August 1, 2020 | News | No Comments
Jean-Claude Juncker must take urgent steps to explain his role in the illegal Luxembourg wiretap scandal, a former senior intelligence officer awaiting trial in connection with the scandal has told The Daily Telegraph.
Mr Juncker resigned as Luxembourg prime minister in 2013 in the wake of the scandal in which Luxembourg intelligence chiefs were accused of the unauthorised tapping of phones, bugging politicians and keeping some 13,000 secret files.
The 63-year-old European Commission president has denied any wrongdoing, but has been dragged back into the scandal after fresh evidence emerged suggesting that members of his staff had tampered with crucial evidence.
The new evidence, which led to the postponing of a trial of three senior formers members of Luxembourg’s SREL intelligence service, according to The Times, showed that a key telephone transcript had apparently been doctored.
The secretly recorded conversation between Mr Juncker and his then intelligence chief Marco Mille, made in 2007, shows the two men discussing a telephone interception that Mr Juncker denies ever authorising.
Mr Mille and two colleagues – André Kemmer and Frank Schneider – were awaiting trial for violating privacy laws last month, but the case was postponed on November 21 after Mr Juncker notified the court that he was unable to attend as a witness until a later date.
Profile | Jean-Claude Juncker
Following the emergence of the redactions in the transcript which showed Mr Juncker discussing the wiretapping of a man who had eccentrically claimed the Luxembourg royal family were linked to terror attacks, a fresh criminal investigation was ordered on December 4 into how the transcript came to be changed.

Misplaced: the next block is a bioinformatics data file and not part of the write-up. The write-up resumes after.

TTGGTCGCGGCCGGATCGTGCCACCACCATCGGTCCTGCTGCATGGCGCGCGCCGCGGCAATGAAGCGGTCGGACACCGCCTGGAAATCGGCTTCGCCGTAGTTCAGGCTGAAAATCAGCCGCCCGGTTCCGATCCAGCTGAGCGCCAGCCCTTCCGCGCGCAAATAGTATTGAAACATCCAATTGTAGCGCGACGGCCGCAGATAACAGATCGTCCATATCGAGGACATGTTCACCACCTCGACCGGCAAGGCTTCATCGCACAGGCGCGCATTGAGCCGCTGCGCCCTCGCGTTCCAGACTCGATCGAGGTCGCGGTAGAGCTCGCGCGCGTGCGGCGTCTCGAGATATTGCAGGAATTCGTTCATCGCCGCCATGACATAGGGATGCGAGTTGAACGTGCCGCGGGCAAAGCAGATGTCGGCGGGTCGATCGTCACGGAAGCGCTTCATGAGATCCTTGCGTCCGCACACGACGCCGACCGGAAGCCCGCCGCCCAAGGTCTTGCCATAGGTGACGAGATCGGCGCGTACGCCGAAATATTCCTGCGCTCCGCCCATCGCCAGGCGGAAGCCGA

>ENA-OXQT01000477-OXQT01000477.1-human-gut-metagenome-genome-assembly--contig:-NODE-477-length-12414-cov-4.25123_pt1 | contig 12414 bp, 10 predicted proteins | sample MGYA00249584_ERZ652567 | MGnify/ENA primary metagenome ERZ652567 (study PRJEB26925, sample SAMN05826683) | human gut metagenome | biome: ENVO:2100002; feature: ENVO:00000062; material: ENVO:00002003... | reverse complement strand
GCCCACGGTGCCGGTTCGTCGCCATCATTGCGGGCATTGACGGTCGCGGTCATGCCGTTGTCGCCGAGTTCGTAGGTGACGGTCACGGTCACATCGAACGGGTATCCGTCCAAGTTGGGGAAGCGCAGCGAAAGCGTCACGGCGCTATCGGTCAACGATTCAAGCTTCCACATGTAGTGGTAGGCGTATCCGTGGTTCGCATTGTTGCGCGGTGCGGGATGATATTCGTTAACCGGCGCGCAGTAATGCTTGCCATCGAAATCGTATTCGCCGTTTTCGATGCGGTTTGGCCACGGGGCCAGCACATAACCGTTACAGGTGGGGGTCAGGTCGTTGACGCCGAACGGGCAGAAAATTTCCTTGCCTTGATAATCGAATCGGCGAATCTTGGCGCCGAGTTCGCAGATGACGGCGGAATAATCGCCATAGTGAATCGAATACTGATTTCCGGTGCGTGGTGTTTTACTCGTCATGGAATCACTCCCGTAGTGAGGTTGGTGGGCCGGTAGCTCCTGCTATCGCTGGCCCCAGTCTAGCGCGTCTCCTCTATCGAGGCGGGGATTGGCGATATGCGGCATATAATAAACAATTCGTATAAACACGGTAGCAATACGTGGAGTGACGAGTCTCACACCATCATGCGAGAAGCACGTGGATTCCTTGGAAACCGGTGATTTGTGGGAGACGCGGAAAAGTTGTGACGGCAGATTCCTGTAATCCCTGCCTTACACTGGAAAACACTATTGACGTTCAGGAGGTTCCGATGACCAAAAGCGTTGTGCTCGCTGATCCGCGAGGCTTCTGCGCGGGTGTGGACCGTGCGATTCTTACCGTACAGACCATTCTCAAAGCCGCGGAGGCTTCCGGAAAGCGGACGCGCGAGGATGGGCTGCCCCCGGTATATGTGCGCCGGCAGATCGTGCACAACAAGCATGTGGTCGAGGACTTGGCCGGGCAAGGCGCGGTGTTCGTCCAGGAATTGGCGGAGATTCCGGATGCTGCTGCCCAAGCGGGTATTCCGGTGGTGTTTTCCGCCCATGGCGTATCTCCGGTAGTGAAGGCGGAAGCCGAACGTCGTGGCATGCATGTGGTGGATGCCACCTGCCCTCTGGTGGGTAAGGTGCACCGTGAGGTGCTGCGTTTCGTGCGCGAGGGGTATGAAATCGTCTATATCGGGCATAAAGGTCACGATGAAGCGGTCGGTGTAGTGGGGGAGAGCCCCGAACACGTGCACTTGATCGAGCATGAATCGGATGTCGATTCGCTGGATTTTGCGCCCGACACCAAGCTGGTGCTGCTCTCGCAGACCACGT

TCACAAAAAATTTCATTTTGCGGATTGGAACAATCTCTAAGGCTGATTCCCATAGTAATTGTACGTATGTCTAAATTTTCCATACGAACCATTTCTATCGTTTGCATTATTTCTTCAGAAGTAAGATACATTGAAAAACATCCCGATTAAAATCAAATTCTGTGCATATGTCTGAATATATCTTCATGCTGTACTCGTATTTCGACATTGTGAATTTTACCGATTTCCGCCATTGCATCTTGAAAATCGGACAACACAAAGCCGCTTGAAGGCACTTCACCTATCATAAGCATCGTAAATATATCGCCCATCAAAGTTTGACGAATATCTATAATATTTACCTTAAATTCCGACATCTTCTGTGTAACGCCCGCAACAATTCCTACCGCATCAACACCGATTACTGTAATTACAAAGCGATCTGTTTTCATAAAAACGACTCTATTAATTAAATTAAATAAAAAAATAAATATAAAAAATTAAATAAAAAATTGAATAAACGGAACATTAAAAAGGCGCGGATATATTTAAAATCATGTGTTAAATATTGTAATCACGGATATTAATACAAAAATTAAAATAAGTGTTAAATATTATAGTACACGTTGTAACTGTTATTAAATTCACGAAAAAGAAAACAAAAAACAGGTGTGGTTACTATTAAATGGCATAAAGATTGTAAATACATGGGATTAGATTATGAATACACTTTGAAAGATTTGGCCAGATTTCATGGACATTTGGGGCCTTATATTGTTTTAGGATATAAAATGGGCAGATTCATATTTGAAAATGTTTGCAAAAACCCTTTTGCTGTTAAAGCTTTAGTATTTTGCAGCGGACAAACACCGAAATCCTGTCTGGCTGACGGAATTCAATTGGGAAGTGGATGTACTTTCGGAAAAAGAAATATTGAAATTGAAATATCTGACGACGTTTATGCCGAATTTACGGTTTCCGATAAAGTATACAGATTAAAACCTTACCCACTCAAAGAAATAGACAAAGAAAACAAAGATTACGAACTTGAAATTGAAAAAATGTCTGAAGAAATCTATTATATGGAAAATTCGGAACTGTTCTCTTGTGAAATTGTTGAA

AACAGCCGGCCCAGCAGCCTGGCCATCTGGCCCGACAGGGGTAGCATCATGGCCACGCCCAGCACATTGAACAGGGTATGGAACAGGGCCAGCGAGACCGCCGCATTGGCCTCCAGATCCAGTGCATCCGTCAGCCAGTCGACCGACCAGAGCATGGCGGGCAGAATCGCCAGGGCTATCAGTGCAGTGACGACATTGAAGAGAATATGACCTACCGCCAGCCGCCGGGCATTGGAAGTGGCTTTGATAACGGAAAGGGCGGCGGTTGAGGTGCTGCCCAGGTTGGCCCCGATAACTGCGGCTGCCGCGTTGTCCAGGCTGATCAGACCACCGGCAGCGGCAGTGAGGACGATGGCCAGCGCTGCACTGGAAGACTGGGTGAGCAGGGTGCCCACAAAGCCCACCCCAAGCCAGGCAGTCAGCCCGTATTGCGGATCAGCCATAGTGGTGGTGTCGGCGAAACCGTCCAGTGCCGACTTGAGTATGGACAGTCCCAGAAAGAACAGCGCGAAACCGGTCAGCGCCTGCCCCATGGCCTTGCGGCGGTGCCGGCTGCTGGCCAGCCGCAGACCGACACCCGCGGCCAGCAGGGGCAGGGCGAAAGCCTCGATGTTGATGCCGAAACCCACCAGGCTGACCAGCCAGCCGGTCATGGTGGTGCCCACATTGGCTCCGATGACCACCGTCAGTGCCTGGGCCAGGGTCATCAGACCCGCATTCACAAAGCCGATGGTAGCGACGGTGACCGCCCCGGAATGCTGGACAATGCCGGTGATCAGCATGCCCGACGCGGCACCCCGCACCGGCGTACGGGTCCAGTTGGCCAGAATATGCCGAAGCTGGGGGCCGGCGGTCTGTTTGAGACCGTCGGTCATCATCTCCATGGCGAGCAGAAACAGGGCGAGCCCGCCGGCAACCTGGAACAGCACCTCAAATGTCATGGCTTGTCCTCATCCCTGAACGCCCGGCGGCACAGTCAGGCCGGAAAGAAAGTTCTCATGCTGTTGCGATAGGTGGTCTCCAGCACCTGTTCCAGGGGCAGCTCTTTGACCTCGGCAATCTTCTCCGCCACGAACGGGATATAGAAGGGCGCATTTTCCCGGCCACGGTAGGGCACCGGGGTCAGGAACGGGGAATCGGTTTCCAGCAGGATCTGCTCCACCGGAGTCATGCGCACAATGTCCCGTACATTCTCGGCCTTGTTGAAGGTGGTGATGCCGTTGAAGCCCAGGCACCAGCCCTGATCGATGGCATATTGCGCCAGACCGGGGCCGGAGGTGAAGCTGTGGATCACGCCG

According to The Times Mr Juncker told an investigating magistrate under oath in May 2015 that “there was definitely no permission for a full phone-tapping operation”.
He also denied that the unredacted transcript, in which he discusses the tapping with Mr Mille, showed this was the case, arguing that the words used in the transcript simply created “a great deal of confusion”.
Click Here: Bape Kid 1st Camo Ape Head rompers
Frank Schneider, a former operations director of the Luxembourg Intelligence Service, who was present when Mr Mille recorded the conversation, said that Mr Juncker’s decision to delay attending the now postponed trial had denied him a moment of justice.
“Our trial is now postponed pending a criminal investigation, so we may never now get to see Juncker in court,” Mr Schneider said in an interview.
“There’s only two possibilities: either Juncker doesn’t understand the legal process, or he really doesn’t care about state of law in Luxembourg,” he added.
The Kiss of Jean-Claude Juncker, in pictures
Asked why Mr Juncker had failed to find time to attend the now-postponed trial as a witness despite being offered multiple dates, his chief spokesman Margaritis Schinas said that the proposed dates had “clashed with other commitments.”
“The president has on several occasions made it clear he is prepared to participate in this trial as a witness but he is the president of the commission so we need to find a date that suits. I am sure that date will be found without any major difficulty,” he said.
Mr Schneider said that he did not think “for one minute” that Mr Juncker ordered evidence to be tampered with, but said that the tampering of the transcript raised “serious questions” about whether Mr Juncker had, or had not, authorised the bugging.
“Mr Juncker needs to explain why he told an investigating judge that he did not authorise this wiretap, when the full transcript of his conversation with Marco Mille raises serious questions about what he knew,” Mr Schneider concluded.